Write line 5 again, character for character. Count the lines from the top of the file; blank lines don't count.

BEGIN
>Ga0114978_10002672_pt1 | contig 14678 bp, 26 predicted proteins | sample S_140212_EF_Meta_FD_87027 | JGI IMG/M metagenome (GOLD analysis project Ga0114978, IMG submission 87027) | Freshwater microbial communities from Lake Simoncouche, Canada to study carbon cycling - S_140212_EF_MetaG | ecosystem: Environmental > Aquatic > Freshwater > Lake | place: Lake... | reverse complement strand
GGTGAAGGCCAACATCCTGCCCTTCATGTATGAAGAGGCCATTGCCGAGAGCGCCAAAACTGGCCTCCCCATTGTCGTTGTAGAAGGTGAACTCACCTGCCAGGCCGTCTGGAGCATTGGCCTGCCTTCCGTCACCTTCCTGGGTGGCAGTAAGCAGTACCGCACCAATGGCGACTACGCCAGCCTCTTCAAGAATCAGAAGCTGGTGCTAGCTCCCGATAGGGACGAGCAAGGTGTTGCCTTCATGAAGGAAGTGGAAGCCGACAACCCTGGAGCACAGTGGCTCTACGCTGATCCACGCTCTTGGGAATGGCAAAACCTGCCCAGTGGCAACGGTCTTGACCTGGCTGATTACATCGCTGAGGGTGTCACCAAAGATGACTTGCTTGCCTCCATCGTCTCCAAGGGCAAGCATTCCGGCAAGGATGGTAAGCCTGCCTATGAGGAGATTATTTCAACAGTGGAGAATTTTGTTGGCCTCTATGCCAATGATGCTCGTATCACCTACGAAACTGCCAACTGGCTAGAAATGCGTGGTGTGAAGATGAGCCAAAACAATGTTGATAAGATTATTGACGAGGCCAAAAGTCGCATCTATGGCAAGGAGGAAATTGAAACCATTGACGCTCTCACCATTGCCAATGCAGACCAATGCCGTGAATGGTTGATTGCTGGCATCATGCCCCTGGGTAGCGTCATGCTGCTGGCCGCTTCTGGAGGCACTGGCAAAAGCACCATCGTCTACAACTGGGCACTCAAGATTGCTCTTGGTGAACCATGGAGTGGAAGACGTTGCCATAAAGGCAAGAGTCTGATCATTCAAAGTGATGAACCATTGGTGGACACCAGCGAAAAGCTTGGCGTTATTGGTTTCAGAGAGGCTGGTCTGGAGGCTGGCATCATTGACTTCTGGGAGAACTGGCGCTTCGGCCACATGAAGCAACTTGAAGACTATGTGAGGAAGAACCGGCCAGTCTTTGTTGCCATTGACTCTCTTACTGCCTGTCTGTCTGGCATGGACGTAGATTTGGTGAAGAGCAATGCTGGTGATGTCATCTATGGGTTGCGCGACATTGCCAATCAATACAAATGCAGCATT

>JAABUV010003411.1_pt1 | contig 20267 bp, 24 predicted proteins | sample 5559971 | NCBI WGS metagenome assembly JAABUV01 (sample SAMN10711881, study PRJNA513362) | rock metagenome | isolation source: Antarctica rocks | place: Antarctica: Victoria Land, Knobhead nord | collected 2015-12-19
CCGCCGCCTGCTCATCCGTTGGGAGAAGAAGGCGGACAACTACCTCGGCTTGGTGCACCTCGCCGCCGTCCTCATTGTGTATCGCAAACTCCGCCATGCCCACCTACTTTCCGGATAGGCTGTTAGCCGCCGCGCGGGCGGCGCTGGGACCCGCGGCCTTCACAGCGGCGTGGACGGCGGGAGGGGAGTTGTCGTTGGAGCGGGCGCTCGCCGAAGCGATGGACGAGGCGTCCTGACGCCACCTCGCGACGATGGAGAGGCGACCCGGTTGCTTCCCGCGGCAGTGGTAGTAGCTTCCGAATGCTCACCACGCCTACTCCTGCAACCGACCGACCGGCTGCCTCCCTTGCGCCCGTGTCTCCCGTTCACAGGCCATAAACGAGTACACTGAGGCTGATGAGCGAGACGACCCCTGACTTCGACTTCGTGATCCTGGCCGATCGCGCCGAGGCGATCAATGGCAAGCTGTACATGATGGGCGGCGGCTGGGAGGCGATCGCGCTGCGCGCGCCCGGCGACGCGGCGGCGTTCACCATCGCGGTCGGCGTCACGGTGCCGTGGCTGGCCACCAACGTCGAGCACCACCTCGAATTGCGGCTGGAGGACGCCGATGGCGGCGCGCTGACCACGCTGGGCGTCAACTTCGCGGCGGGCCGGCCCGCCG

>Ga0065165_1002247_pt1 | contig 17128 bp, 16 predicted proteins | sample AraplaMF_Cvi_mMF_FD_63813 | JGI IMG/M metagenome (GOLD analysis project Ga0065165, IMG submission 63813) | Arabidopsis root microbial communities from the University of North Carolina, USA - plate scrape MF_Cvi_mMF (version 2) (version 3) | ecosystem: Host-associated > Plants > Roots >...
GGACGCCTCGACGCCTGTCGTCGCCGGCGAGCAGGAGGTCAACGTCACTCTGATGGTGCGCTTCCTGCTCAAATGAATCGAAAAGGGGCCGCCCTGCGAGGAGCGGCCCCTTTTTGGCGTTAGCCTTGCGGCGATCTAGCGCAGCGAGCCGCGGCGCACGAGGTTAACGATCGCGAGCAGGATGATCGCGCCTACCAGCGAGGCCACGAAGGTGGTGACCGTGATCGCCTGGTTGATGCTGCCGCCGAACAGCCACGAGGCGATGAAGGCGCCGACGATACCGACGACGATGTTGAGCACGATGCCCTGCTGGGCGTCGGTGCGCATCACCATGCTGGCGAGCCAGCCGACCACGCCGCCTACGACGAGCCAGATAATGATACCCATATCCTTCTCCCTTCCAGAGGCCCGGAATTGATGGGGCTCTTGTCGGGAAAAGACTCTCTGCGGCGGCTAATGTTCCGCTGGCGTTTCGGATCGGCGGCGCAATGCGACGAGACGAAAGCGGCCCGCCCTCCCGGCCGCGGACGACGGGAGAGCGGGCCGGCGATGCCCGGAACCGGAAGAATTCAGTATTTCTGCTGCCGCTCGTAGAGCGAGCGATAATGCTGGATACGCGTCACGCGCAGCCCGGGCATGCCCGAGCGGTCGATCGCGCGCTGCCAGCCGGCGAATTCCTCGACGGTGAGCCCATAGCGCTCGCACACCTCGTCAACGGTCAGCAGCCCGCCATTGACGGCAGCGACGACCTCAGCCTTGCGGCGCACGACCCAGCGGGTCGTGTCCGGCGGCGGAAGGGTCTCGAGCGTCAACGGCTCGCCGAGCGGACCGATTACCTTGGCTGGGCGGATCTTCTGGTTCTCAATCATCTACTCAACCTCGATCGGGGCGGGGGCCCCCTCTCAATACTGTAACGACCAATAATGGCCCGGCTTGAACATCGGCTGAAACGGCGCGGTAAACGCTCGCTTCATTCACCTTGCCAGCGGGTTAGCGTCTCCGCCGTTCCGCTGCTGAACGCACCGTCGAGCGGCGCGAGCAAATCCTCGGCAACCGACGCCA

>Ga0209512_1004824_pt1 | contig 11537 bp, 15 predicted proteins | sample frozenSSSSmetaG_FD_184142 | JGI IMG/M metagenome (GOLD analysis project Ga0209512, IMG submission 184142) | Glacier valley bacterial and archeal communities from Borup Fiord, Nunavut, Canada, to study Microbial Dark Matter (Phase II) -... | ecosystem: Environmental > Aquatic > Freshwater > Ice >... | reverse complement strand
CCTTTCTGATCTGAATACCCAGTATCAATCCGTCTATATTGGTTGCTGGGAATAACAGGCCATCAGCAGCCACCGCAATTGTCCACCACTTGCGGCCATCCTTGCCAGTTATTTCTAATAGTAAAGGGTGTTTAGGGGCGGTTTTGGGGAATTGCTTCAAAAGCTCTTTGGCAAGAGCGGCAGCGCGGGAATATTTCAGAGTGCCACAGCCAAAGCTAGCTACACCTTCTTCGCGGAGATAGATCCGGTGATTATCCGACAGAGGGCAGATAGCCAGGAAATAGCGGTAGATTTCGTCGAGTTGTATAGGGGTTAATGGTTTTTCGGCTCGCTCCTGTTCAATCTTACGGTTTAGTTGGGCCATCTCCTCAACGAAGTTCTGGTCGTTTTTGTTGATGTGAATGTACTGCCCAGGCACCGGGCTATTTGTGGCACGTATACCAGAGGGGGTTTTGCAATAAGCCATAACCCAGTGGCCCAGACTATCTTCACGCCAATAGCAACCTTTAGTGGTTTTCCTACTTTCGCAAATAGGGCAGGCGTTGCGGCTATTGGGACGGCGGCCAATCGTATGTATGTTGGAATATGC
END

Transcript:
>Ga0065165_1002247_pt1 | contig 17128 bp, 16 predicted proteins | sample AraplaMF_Cvi_mMF_FD_63813 | JGI IMG/M metagenome (GOLD analysis project Ga0065165, IMG submission 63813) | Arabidopsis root microbial communities from the University of North Carolina, USA - plate scrape MF_Cvi_mMF (version 2) (version 3) | ecosystem: Host-associated > Plants > Roots >...